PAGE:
Stranger Than Fiction is in my top five films of all time.
That’s a sentence that often gets a bemused reaction from someone who hasn’t seen it, and, at the very least, an understanding one from those who have.
Given the concept, the cast and the lack of promotion in general for the picture when it was released in 2006, there were plenty of reasons why it should not have worked – and even when I watch it I’m still not sure how it does at times.
This was a time when lead actor Will Ferrell was massively over-exposed in shouty, exaggerated comic roles; when Queen Latifah was seen as a joke after her appearances in Taxi and Last Holiday and when Dustin Hoffman was scratching around for something to make himself relevant again.
Chucking them in to what, on the face of it, appeared to be a romcom seemed like a potential disaster.
But Stranger Than Fiction is not a romcom. In fact, I’m not sure what genre, if any, it fits into.
The aforementioned concept sees Ferrell’s IRS agent Harold Crick become aware that he is the character in a book after he begins to hear his life being narrated by author Karen Eiffel (Emma Thompson), who informs him of his imminent death.
This comes as a surprise to both Crick and the audience given just how boring a life he leads (he counts the number of stairs he climbs up every day and the number of strokes while brushing his teeth), but through meeting alluring new client Maggie Gyllenhaal and in getting advice from Hoffman’s literature expert Jules Hilbert, it becomes obvious Crick does have a story ahead of him – reclaiming his life.
It is a brilliant idea for a screenplay, and one that cursed writer Zach Helm as his career basically dissolved afterwards (he wrote and directed the abominable Mr Magorium’s Wonder Emporium a year later and that was effectively that).
But he came up with two hours of genius and film is better off for it. Watching Ferrell’s downtrodden, glum nobody start living his life and actively seek ways to improve it is a genuinely moving experience, while he is also behind the best pun-based romantic gesture in film history.
The ending is a little iffy, as the film itself draws attention to, when Eiffel and Crick meet and the former becomes aware she is going to kill him if she finishes her novel.
With a heavy dose of meta, it raises the age old question of whether sad, but realistic and fulfilling endings are better than the happy ones that are neatly tied up with everyone happy (the answer, of course, is yes). Ultimately, it is satisfying.
As good as the script is, and it is good, Stranger Than Fiction is a film that benefits from its cast and their utterly perfect delivery.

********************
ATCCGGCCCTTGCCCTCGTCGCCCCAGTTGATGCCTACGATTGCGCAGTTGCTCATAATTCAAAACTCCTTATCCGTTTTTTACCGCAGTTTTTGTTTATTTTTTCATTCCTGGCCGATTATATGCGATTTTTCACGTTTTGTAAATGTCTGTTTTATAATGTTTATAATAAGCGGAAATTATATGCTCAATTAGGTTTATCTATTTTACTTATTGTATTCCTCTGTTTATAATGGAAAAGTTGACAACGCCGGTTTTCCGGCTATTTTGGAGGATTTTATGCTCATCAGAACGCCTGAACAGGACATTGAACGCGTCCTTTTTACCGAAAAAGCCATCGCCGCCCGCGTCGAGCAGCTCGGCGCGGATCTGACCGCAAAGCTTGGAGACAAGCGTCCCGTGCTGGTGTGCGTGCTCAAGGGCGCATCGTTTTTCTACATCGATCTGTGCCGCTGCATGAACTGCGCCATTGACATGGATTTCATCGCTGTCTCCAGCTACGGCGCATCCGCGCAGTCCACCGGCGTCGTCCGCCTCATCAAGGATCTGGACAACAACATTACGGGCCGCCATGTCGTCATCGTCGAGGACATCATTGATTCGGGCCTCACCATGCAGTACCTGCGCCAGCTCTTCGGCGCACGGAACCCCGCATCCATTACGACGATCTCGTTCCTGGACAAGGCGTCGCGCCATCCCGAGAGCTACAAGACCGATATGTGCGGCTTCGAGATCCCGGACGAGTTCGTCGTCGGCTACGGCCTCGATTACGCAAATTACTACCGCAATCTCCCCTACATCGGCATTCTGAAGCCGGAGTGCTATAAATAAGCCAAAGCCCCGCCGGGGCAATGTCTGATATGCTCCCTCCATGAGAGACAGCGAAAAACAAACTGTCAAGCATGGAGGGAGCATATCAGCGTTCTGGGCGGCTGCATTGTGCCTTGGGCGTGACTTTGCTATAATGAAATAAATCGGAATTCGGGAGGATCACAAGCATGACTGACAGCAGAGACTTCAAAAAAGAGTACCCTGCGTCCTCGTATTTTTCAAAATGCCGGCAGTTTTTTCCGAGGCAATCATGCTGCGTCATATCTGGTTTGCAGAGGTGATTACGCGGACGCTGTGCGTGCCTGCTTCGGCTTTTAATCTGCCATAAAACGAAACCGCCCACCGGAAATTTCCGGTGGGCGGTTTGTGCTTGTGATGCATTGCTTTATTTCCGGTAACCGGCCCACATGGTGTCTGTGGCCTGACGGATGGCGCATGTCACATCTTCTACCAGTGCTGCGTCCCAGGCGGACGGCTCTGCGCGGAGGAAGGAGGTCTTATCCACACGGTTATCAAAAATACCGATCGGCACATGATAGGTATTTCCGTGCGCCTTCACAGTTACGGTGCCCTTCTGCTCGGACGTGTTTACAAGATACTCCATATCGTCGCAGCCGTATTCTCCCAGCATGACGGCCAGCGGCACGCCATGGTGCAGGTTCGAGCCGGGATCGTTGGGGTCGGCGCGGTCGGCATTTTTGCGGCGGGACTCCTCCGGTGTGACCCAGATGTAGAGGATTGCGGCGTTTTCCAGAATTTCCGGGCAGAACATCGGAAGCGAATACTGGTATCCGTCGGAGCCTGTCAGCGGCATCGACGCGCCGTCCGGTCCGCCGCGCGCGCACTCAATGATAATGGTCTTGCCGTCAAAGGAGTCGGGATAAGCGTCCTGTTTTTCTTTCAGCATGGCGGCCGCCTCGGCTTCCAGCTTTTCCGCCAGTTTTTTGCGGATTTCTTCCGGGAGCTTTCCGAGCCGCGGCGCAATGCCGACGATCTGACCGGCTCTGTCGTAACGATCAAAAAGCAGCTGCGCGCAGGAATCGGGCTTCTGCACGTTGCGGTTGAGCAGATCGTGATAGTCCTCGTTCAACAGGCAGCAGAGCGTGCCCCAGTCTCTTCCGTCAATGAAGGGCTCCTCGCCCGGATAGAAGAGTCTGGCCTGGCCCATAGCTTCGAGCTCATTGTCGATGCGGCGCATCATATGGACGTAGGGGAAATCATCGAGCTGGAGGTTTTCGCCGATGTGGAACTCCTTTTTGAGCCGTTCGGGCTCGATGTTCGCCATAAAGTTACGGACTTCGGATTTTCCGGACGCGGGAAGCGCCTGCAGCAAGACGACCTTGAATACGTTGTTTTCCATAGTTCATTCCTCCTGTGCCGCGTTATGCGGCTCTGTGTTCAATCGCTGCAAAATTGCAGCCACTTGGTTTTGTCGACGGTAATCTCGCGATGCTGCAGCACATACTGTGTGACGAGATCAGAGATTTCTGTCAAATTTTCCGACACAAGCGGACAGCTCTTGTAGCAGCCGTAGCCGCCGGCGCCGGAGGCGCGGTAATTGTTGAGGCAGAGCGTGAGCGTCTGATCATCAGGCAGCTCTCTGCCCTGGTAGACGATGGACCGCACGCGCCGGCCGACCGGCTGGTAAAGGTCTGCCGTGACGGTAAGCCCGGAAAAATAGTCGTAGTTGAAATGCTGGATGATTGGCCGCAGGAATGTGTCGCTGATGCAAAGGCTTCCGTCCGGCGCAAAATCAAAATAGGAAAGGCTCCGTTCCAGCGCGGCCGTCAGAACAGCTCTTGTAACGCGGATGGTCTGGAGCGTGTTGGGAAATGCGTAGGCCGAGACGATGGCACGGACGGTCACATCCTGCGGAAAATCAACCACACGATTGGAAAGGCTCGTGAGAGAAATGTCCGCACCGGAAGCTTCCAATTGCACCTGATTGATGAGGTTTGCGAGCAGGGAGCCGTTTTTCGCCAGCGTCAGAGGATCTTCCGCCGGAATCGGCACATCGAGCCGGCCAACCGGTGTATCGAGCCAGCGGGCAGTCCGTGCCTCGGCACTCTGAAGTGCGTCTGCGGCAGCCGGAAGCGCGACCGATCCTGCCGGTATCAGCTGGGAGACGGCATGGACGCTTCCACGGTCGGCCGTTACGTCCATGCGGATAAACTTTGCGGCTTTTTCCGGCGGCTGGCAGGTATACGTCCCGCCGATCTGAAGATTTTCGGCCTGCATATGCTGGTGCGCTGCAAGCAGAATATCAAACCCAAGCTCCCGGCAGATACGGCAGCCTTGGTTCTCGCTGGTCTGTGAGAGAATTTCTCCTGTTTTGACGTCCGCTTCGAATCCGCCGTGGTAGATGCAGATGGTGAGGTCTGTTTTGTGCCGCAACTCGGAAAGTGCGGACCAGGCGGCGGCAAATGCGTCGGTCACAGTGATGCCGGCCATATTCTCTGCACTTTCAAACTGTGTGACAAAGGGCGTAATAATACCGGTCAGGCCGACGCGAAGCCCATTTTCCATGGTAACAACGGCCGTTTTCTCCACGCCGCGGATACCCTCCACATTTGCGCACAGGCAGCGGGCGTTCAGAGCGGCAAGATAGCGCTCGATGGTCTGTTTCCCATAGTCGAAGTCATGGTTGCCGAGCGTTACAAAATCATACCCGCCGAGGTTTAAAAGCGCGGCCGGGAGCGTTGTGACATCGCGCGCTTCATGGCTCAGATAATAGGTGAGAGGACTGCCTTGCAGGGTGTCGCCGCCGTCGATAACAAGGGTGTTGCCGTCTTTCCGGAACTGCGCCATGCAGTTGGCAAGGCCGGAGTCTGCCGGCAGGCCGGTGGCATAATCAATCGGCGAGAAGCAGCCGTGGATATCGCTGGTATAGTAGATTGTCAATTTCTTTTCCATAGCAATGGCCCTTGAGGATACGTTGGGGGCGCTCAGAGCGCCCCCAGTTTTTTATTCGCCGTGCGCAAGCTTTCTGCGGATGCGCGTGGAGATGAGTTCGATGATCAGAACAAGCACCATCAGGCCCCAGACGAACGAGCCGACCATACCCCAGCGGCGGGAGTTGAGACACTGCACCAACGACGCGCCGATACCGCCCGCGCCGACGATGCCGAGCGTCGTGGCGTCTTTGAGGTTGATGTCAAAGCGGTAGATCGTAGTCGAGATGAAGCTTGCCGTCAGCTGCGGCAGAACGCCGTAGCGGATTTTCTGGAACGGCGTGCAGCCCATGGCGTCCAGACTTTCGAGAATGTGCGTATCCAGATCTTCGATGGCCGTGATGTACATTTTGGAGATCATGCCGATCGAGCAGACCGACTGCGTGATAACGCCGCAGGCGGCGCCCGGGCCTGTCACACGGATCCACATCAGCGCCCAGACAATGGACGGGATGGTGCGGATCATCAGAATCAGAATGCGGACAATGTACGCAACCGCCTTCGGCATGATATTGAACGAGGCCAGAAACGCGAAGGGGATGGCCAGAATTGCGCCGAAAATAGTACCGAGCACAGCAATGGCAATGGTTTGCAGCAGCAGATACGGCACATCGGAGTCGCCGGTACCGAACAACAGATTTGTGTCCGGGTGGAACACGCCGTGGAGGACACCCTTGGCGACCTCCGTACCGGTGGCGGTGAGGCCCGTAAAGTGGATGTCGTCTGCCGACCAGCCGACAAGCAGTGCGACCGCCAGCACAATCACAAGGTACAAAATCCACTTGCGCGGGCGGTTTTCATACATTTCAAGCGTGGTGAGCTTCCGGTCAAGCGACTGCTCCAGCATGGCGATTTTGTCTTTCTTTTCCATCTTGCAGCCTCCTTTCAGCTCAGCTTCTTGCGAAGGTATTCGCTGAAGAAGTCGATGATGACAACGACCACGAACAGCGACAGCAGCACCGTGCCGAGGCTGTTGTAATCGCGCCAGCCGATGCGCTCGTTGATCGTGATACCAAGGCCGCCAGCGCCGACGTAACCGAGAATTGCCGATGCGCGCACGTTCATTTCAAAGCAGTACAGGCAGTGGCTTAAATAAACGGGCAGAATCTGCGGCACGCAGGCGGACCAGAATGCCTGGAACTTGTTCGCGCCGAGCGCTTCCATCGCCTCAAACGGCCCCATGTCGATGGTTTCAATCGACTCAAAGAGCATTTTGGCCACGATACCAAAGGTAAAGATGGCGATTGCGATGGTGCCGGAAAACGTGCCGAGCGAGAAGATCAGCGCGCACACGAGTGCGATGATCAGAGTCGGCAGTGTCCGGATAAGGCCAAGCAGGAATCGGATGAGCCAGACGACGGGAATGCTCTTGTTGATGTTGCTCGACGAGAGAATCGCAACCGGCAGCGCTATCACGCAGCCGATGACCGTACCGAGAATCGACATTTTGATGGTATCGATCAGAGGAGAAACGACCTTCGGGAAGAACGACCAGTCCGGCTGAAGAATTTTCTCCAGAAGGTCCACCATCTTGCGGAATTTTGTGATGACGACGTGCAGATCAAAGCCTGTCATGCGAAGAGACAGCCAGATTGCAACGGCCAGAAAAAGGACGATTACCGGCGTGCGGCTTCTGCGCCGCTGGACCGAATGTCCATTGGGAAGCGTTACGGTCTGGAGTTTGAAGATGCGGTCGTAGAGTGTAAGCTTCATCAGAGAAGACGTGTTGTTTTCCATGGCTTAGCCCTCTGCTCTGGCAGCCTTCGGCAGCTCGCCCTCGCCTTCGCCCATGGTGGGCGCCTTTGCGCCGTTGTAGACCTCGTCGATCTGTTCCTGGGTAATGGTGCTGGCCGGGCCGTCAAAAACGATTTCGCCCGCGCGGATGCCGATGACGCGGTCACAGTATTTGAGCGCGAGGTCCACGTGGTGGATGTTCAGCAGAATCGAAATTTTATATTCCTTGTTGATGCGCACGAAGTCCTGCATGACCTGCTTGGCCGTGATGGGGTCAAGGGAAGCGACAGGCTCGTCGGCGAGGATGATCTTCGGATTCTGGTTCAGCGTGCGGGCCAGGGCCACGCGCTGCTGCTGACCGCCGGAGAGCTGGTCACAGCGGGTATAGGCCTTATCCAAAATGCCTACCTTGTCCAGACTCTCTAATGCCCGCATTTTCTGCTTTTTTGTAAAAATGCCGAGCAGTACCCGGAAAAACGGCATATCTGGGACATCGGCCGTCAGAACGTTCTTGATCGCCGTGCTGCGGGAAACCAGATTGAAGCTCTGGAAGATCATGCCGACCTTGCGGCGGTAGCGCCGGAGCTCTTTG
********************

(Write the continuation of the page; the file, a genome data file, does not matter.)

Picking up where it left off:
What I personally loved was how the cast flipped expectations. Serious actor Hoffman is loving every minute and is a comic delight, while the more often comedy sidekick Latifah is excellent in a more understated role as Eiffel’s tough assistant who refuses to put up with any crap.
Gyllenhaal is also hilarious as an ultra-left wing baker hell-bent on making Crick’s life even more of a misery and Thompson does pompous and bitter than virtually anybody.
What really stands out about this film is how well fleshed-out the characters are in just two hours of film time – something that television series often struggle with over upwards of 10 episodes. You get an absolute understanding of how they ended up where they are and their motivations for their actions, which sadly is not the case for most pictures produced in Hollywood currently.
Which brings us to Ferrell. He is nothing short of a revelation in this role, and I am deeply saddened he has not pursued more serious characters since.
I recently watched him in Everything Must Go, a 2010 drama in which he plays an alcoholic who loses his wife and job and reacts by selling all of his property – the first ‘serious’ role I have seen him perform after Stranger – and again he is brilliant.
Maybe I think that because it is unexpected, but I believe it goes deeper than that. Ferrell’s expressions and reactions have always been a huge asset to his comedy, with his shouting often holding him back.
In stranger he displays just how good his acting chops are. Understated Ferrell has always been my favourite (his Alex Trebek in SNL’s Celebrity Jeopardy sketch series is one of the finest things he has ever done). Don’t get me wrong, I love Anchorman and Old School, but too often he has been one-note over the past 15 years.
Still, Stranger Than Fiction remains a triumph for Ferrell and all involved. It’s well worth your time.